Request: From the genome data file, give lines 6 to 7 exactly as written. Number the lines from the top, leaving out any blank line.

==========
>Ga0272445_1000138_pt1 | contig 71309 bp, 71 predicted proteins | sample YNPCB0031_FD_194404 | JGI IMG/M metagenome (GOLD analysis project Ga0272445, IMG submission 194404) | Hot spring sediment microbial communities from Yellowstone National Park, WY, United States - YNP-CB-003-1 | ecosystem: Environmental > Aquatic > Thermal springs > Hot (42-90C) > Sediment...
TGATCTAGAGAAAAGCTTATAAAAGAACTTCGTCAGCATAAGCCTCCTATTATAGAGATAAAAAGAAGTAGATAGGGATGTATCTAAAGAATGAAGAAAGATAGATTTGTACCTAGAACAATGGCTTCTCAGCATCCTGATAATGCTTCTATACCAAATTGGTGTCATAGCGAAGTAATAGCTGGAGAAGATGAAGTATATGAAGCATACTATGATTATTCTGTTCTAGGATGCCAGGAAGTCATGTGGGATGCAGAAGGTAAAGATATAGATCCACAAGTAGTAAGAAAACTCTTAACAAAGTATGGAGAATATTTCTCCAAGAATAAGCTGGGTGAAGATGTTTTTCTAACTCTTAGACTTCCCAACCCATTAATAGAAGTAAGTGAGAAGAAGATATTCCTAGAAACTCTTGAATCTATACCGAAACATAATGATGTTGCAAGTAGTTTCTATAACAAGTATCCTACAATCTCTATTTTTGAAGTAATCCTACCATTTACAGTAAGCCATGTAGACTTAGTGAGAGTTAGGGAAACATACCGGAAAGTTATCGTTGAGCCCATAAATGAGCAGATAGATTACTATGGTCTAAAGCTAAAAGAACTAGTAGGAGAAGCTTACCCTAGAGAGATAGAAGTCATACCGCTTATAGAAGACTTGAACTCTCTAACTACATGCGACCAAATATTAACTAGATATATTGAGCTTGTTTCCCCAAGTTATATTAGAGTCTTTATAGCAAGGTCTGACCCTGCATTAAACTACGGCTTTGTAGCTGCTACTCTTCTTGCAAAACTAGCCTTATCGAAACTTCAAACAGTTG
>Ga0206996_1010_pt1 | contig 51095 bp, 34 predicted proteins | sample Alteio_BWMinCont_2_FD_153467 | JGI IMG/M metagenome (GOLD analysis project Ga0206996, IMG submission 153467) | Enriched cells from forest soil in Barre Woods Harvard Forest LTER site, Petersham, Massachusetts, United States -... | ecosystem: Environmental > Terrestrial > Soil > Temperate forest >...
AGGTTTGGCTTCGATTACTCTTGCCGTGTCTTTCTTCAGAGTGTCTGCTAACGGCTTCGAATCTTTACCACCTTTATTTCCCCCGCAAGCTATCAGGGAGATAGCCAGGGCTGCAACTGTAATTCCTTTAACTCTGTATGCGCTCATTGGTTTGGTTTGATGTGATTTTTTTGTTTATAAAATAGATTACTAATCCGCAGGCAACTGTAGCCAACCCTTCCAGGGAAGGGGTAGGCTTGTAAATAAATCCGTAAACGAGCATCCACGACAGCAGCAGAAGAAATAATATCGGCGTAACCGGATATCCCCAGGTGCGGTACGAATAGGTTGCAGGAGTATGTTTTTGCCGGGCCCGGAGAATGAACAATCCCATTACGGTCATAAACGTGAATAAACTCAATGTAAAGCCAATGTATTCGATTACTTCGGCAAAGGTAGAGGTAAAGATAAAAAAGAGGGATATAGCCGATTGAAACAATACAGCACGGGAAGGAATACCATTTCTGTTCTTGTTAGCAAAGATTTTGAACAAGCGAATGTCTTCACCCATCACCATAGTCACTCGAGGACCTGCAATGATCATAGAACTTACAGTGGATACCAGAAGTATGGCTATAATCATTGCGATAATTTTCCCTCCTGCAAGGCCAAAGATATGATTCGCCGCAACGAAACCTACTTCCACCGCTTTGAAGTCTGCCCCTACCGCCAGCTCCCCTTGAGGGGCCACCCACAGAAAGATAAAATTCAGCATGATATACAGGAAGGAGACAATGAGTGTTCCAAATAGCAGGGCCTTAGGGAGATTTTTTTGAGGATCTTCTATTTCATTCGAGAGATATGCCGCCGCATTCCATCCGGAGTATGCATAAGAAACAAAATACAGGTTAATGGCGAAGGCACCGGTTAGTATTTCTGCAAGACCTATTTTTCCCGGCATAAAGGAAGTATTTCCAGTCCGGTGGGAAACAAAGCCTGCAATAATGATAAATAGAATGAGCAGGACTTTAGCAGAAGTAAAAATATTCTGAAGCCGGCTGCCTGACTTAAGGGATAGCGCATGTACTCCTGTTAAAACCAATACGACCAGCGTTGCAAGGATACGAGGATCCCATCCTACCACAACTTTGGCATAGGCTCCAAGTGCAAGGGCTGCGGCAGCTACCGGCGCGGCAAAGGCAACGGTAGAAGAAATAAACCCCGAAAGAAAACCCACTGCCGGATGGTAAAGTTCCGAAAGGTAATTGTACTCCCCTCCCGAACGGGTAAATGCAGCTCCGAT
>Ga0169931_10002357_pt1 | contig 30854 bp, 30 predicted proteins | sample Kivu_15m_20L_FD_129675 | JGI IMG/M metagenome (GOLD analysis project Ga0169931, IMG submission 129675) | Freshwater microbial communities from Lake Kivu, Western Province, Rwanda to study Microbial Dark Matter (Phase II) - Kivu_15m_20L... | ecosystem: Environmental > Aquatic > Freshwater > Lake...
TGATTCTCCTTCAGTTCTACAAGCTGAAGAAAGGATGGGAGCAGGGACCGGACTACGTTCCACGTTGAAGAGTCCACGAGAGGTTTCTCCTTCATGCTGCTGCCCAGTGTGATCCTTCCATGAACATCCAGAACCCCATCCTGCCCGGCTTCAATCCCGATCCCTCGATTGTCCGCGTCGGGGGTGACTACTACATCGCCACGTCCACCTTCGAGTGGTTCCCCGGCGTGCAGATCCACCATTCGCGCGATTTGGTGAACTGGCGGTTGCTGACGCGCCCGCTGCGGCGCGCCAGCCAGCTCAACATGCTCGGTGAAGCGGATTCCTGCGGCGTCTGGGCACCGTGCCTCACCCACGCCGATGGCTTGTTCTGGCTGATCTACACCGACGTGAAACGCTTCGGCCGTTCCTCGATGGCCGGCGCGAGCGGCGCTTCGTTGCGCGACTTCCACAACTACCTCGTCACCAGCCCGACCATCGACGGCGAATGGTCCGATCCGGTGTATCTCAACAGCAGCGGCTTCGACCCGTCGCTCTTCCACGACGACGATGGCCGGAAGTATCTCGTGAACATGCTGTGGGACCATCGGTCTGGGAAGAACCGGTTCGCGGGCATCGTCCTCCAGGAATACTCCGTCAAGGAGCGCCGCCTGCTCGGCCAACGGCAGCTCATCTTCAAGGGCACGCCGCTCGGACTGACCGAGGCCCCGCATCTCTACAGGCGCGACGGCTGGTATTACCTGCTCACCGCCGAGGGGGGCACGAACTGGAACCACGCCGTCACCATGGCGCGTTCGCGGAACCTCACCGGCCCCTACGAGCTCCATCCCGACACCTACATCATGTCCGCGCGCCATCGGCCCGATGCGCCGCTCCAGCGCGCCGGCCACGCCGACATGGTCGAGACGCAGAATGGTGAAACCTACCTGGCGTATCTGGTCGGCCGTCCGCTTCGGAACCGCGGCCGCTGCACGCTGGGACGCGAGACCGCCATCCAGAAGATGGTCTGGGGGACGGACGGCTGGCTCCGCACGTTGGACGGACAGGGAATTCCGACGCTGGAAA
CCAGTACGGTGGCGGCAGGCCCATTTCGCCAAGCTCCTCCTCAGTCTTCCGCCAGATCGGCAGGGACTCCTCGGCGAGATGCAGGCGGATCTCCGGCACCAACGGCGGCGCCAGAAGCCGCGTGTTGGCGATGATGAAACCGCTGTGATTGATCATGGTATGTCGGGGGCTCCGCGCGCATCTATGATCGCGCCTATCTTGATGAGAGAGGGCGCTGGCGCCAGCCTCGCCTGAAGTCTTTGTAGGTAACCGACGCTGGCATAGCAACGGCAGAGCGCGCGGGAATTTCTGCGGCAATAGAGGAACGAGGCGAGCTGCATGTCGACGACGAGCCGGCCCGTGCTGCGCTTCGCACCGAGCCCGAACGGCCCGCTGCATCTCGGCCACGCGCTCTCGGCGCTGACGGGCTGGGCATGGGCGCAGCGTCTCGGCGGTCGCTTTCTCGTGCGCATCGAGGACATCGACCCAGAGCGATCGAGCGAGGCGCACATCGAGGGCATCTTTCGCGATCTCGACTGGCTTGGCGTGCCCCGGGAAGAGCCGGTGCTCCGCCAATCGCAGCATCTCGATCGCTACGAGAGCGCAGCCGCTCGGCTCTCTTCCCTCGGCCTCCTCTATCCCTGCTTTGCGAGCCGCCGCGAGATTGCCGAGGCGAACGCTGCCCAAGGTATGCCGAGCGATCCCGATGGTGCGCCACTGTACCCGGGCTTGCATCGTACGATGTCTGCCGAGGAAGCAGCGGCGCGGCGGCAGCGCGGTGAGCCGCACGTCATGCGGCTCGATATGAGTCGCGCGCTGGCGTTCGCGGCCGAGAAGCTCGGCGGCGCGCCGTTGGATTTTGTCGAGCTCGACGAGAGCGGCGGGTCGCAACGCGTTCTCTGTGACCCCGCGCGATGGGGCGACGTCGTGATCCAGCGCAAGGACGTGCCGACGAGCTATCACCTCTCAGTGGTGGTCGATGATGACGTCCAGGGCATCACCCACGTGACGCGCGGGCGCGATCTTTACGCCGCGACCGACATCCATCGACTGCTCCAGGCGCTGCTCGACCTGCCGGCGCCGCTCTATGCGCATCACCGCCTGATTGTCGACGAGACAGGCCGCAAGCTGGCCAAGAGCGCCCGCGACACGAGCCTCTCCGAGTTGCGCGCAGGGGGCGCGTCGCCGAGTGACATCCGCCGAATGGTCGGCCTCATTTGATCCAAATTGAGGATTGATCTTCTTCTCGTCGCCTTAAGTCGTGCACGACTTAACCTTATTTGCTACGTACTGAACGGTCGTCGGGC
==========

TGATTCTCCTTCAGTTCTACAAGCTGAAGAAAGGATGGGAGCAGGGACCGGACTACGTTCCACGTTGAAGAGTCCACGAGAGGTTTCTCCTTCATGCTGCTGCCCAGTGTGATCCTTCCATGAACATCCAGAACCCCATCCTGCCCGGCTTCAATCCCGATCCCTCGATTGTCCGCGTCGGGGGTGACTACTACATCGCCACGTCCACCTTCGAGTGGTTCCCCGGCGTGCAGATCCACCATTCGCGCGATTTGGTGAACTGGCGGTTGCTGACGCGCCCGCTGCGGCGCGCCAGCCAGCTCAACATGCTCGGTGAAGCGGATTCCTGCGGCGTCTGGGCACCGTGCCTCACCCACGCCGATGGCTTGTTCTGGCTGATCTACACCGACGTGAAACGCTTCGGCCGTTCCTCGATGGCCGGCGCGAGCGGCGCTTCGTTGCGCGACTTCCACAACTACCTCGTCACCAGCCCGACCATCGACGGCGAATGGTCCGATCCGGTGTATCTCAACAGCAGCGGCTTCGACCCGTCGCTCTTCCACGACGACGATGGCCGGAAGTATCTCGTGAACATGCTGTGGGACCATCGGTCTGGGAAGAACCGGTTCGCGGGCATCGTCCTCCAGGAATACTCCGTCAAGGAGCGCCGCCTGCTCGGCCAACGGCAGCTCATCTTCAAGGGCACGCCGCTCGGACTGACCGAGGCCCCGCATCTCTACAGGCGCGACGGCTGGTATTACCTGCTCACCGCCGAGGGGGGCACGAACTGGAACCACGCCGTCACCATGGCGCGTTCGCGGAACCTCACCGGCCCCTACGAGCTCCATCCCGACACCTACATCATGTCCGCGCGCCATCGGCCCGATGCGCCGCTCCAGCGCGCCGGCCACGCCGACATGGTCGAGACGCAGAATGGTGAAACCTACCTGGCGTATCTGGTCGGCCGTCCGCTTCGGAACCGCGGCCGCTGCACGCTGGGACGCGAGACCGCCATCCAGAAGATGGTCTGGGGGACGGACGGCTGGCTCCGCACGTTGGACGGACAGGGAATTCCGACGCTGGAAA
CCAGTACGGTGGCGGCAGGCCCATTTCGCCAAGCTCCTCCTCAGTCTTCCGCCAGATCGGCAGGGACTCCTCGGCGAGATGCAGGCGGATCTCCGGCACCAACGGCGGCGCCAGAAGCCGCGTGTTGGCGATGATGAAACCGCTGTGATTGATCATGGTATGTCGGGGGCTCCGCGCGCATCTATGATCGCGCCTATCTTGATGAGAGAGGGCGCTGGCGCCAGCCTCGCCTGAAGTCTTTGTAGGTAACCGACGCTGGCATAGCAACGGCAGAGCGCGCGGGAATTTCTGCGGCAATAGAGGAACGAGGCGAGCTGCATGTCGACGACGAGCCGGCCCGTGCTGCGCTTCGCACCGAGCCCGAACGGCCCGCTGCATCTCGGCCACGCGCTCTCGGCGCTGACGGGCTGGGCATGGGCGCAGCGTCTCGGCGGTCGCTTTCTCGTGCGCATCGAGGACATCGACCCAGAGCGATCGAGCGAGGCGCACATCGAGGGCATCTTTCGCGATCTCGACTGGCTTGGCGTGCCCCGGGAAGAGCCGGTGCTCCGCCAATCGCAGCATCTCGATCGCTACGAGAGCGCAGCCGCTCGGCTCTCTTCCCTCGGCCTCCTCTATCCCTGCTTTGCGAGCCGCCGCGAGATTGCCGAGGCGAACGCTGCCCAAGGTATGCCGAGCGATCCCGATGGTGCGCCACTGTACCCGGGCTTGCATCGTACGATGTCTGCCGAGGAAGCAGCGGCGCGGCGGCAGCGCGGTGAGCCGCACGTCATGCGGCTCGATATGAGTCGCGCGCTGGCGTTCGCGGCCGAGAAGCTCGGCGGCGCGCCGTTGGATTTTGTCGAGCTCGACGAGAGCGGCGGGTCGCAACGCGTTCTCTGTGACCCCGCGCGATGGGGCGACGTCGTGATCCAGCGCAAGGACGTGCCGACGAGCTATCACCTCTCAGTGGTGGTCGATGATGACGTCCAGGGCATCACCCACGTGACGCGCGGGCGCGATCTTTACGCCGCGACCGACATCCATCGACTGCTCCAGGCGCTGCTCGACCTGCCGGCGCCGCTCTATGCGCATCACCGCCTGATTGTCGACGAGACAGGCCGCAAGCTGGCCAAGAGCGCCCGCGACACGAGCCTCTCCGAGTTGCGCGCAGGGGGCGCGTCGCCGAGTGACATCCGCCGAATGGTCGGCCTCATTTGATCCAAATTGAGGATTGATCTTCTTCTCGTCGCCTTAAGTCGTGCACGACTTAACCTTATTTGCTACGTACTGAACGGTCGTCGGGC